The long-term project goal is to create small, highly fluorescent, and optically modulatable nanomaterials to enable a whole new array of high sensitivity imaging and detection capabilities in extremely high background biological environments. Beautifully adept at probing mechanistic heterogeneity, single molecule (SM) experiments hold great potential to unravel the complex steps leading to biological activity. Unfortunately, all SM experiments are at some level limited by the disadvantageous properties of available fluorescent labels, with at least 10-fold improvements in brightness and photostability being necessary for facile observation in the high background cellular milieu. Selective modulation of the probe of interest has long been utilized in spectroscopy to extract very weak signals from high background environments, but no fluorophores exhibit modulatable emission without also simultaneously modulating background emission, precluding similar sensitivity gains in biological imaging. Through two Specific Aims, we will demonstrate intracellular observability of individual fluorophores through brightness gains and selective optical modulation possible with our unique Ag nanodot emitters.
In Aim I, we will elucidate the unique photophysics of our Ag nanodots that enable long wavelength, secondary laser-induced optical depletion of a photoaccessible dark state to significantly increase overall emission rate. Since this secondary laser is of lower energy than both the primary laser excitation and the fluorescence it enhances, we can selectively modulate the bright Ag nanodot emission independent of the background through modulation of the secondary laser intensity. Detailed photophysical characterizations of all nanodots created to date are expected to identify at least 5 spectrally pure nanodots exhibiting modulation-based sensitivity gains.
In Aim II we will employ these 5 different color modulatable nanodots for extraction of true intracellular SM fluorescence signals through whole image modulation. Limits of permissible background for SM signal extraction will be directly probed for each emitter in well- designed control experiments. Modulation will also be utilized for signal extraction in live cell fluorescence correlation spectroscopy-based observations of single molecules. This selective optical modulation should enable entire images to be modulated and synchronized with detection for potential >10-fold sensitivity increases in SM or bulk nanodot imaging. With a high probability of success, we will develop these ultrabright, highly photostable emitters with the goal of optical modulation-based intracellular SM observation.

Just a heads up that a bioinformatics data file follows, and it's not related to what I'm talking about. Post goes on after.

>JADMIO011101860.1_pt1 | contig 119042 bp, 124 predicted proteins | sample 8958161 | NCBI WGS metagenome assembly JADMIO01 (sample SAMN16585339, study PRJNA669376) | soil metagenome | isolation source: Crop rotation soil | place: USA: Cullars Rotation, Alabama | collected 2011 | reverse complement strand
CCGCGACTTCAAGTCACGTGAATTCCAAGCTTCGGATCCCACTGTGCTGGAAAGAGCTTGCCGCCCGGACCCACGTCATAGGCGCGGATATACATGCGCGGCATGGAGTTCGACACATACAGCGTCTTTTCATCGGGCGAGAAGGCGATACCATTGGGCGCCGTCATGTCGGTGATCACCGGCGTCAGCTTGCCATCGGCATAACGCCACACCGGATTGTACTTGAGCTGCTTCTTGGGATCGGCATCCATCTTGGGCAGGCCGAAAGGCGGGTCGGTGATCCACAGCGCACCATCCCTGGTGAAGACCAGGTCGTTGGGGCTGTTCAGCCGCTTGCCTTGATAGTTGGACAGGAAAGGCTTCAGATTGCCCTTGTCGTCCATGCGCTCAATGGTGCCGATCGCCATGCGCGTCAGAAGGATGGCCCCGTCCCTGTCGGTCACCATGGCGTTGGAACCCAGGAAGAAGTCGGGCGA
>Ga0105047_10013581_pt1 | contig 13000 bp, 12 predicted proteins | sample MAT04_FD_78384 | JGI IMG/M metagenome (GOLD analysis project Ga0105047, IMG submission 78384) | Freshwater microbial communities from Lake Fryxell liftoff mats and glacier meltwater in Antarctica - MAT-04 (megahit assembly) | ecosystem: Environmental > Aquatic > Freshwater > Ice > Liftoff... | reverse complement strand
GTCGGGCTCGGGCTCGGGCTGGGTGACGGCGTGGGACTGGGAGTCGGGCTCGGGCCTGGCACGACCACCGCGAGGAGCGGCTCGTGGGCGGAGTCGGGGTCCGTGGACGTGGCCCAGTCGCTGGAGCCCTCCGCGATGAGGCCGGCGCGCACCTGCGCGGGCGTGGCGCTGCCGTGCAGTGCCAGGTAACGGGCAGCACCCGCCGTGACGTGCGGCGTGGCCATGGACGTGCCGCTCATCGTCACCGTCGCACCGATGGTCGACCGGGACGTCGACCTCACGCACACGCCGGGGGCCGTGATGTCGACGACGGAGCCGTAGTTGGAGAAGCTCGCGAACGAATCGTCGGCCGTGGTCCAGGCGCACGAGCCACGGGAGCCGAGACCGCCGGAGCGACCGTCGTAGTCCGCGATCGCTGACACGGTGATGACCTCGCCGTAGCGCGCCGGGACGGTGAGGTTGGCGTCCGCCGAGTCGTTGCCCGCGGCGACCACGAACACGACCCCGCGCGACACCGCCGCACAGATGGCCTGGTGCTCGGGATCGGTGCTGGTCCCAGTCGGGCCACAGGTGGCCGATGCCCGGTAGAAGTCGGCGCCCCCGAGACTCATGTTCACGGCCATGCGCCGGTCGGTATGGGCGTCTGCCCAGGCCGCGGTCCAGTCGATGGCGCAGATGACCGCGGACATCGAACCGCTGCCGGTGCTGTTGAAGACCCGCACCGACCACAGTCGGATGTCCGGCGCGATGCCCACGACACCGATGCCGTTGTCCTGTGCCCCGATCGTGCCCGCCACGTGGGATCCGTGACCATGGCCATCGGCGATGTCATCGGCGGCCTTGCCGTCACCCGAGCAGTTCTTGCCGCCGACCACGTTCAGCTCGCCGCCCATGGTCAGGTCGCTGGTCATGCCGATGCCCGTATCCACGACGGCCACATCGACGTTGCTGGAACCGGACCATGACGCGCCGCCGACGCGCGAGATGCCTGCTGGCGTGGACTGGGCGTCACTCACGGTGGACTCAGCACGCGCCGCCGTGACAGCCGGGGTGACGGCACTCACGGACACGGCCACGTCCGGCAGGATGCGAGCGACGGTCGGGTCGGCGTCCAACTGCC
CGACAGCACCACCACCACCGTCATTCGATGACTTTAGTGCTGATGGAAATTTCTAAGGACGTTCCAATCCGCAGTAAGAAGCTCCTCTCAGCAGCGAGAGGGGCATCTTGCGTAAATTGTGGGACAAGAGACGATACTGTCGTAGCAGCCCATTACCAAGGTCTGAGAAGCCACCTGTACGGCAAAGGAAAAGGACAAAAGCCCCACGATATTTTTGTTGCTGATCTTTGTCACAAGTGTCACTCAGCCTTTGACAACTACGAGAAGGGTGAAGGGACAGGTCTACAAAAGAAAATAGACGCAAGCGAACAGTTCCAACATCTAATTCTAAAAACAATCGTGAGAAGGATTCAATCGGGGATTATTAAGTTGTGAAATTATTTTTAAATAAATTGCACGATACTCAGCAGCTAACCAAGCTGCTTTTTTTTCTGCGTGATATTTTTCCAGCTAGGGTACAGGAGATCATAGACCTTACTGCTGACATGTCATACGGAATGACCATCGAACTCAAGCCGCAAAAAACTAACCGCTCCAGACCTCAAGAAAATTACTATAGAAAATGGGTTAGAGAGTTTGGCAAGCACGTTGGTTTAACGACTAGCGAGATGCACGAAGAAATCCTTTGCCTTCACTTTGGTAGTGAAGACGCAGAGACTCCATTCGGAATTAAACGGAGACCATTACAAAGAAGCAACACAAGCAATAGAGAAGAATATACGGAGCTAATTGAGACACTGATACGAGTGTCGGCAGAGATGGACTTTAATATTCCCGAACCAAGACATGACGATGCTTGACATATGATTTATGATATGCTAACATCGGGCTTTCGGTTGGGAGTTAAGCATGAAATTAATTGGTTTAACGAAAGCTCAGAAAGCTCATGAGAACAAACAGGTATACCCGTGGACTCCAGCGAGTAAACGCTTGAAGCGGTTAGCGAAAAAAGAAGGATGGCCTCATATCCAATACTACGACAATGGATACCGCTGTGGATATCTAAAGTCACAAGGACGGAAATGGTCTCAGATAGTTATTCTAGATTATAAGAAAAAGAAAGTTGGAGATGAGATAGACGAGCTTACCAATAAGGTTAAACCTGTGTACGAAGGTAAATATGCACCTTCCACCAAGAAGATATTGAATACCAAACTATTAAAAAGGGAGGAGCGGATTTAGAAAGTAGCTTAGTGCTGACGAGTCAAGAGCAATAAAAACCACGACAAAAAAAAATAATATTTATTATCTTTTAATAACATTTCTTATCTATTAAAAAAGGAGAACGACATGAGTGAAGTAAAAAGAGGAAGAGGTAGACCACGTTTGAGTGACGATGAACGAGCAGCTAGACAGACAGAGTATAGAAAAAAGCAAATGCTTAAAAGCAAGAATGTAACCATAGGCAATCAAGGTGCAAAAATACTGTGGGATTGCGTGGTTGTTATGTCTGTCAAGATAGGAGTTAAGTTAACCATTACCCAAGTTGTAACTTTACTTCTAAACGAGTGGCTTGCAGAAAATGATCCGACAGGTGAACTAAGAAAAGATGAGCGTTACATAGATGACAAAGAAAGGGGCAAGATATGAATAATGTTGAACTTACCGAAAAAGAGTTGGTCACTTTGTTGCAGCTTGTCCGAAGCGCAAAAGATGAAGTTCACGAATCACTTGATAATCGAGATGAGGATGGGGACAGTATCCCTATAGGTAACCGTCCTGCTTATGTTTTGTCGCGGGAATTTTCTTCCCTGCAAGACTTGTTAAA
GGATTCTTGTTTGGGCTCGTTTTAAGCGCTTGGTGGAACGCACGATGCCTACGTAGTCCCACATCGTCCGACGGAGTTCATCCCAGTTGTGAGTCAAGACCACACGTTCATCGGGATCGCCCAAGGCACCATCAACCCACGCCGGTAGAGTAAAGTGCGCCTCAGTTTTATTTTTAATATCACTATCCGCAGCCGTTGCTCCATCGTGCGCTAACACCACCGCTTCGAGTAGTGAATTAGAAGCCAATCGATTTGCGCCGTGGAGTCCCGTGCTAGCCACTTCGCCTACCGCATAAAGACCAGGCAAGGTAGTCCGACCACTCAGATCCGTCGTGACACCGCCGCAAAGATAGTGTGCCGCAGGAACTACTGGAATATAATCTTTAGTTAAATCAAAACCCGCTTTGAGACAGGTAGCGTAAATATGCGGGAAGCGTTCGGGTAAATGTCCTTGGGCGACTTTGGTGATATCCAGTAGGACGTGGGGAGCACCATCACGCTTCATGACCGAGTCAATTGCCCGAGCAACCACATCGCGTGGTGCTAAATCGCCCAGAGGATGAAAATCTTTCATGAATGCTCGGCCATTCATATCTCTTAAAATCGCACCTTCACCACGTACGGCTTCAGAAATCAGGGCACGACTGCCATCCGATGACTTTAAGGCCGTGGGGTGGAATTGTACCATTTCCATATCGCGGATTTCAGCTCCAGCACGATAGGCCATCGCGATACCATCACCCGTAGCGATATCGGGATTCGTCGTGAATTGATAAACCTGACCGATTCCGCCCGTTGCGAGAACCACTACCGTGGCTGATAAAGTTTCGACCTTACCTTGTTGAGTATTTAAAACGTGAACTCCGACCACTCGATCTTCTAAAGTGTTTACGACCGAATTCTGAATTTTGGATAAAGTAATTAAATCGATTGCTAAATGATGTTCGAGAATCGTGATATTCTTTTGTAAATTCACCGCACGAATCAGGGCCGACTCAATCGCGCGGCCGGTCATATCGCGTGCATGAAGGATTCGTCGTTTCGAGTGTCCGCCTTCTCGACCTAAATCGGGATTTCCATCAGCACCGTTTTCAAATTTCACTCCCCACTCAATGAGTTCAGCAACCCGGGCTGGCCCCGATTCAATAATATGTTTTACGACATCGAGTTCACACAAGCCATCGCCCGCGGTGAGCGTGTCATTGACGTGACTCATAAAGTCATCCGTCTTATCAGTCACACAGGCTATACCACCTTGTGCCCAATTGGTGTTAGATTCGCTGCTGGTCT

Public Health Relevance

Studies of single molecule imaging and dynamics, as well as fluorescence-based medical imaging are limited by the disadvantageous properties of available fluorophores. New emitters based on few-atom silver clusters not only offer >10- fold improvements in photostability and sustainable emission rate - the two issues precluding intracellular single molecule dynamics from being followed, but enable optical modulation of fluorescence for extremely high sensitivity signal recovery from high background. This proposal outlines the creation and utilization of Ag nanodots for imaging in high background cellular environments, but, once developed, these materials may also be directly extendable to minimally invasive medical imaging and diagnostics applications.

National Institute of Health (NIH)
National Institute of General Medical Sciences (NIGMS)
Research Project (R01)
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Microscopic Imaging Study Section (MI)
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Lewis, Catherine D
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Georgia Institute of Technology
Schools of Arts and Sciences
United States
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Fan, Chaoyang; Hsiang, Jung-Cheng; Jablonski, Amy E et al. (2011) All-optical fluorescence image recovery using modulated Stimulated Emission Depletion. Chem Sci 2:1080-1085
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Yu, Junhua; Choi, Sungmoon; Richards, Chris I et al. (2008) Live cell surface labeling with fluorescent Ag nanocluster conjugates. Photochem Photobiol 84:1435-9
Zheng, Jie; Nicovich, Philip R; Dickson, Robert M (2007) Highly fluorescent noble-metal quantum dots. Annu Rev Phys Chem 58:409-31

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